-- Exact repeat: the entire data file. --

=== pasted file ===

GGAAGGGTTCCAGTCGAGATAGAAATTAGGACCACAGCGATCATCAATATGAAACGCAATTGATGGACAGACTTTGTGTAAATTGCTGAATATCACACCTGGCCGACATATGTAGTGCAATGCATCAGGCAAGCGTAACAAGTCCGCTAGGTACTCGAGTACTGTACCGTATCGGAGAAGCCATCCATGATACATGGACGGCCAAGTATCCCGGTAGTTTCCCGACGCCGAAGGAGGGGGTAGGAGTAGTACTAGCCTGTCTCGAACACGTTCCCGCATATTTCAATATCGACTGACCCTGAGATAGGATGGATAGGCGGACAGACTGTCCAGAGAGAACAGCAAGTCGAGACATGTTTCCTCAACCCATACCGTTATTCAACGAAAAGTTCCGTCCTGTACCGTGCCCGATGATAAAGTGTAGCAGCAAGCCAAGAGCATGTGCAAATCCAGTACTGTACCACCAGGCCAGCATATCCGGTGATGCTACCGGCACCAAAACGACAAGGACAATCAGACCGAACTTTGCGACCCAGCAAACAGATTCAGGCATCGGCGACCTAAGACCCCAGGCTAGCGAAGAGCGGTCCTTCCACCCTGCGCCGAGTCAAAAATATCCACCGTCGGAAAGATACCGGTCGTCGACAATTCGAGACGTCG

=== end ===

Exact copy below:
GGAAGGGTTCCAGTCGAGATAGAAATTAGGACCACAGCGATCATCAATATGAAACGCAATTGATGGACAGACTTTGTGTAAATTGCTGAATATCACACCTGGCCGACATATGTAGTGCAATGCATCAGGCAAGCGTAACAAGTCCGCTAGGTACTCGAGTACTGTACCGTATCGGAGAAGCCATCCATGATACATGGACGGCCAAGTATCCCGGTAGTTTCCCGACGCCGAAGGAGGGGGTAGGAGTAGTACTAGCCTGTCTCGAACACGTTCCCGCATATTTCAATATCGACTGACCCTGAGATAGGATGGATAGGCGGACAGACTGTCCAGAGAGAACAGCAAGTCGAGACATGTTTCCTCAACCCATACCGTTATTCAACGAAAAGTTCCGTCCTGTACCGTGCCCGATGATAAAGTGTAGCAGCAAGCCAAGAGCATGTGCAAATCCAGTACTGTACCACCAGGCCAGCATATCCGGTGATGCTACCGGCACCAAAACGACAAGGACAATCAGACCGAACTTTGCGACCCAGCAAACAGATTCAGGCATCGGCGACCTAAGACCCCAGGCTAGCGAAGAGCGGTCCTTCCACCCTGCGCCGAGTCAAAAATATCCACCGTCGGAAAGATACCGGTCGTCGACAATTCGAGACGTCG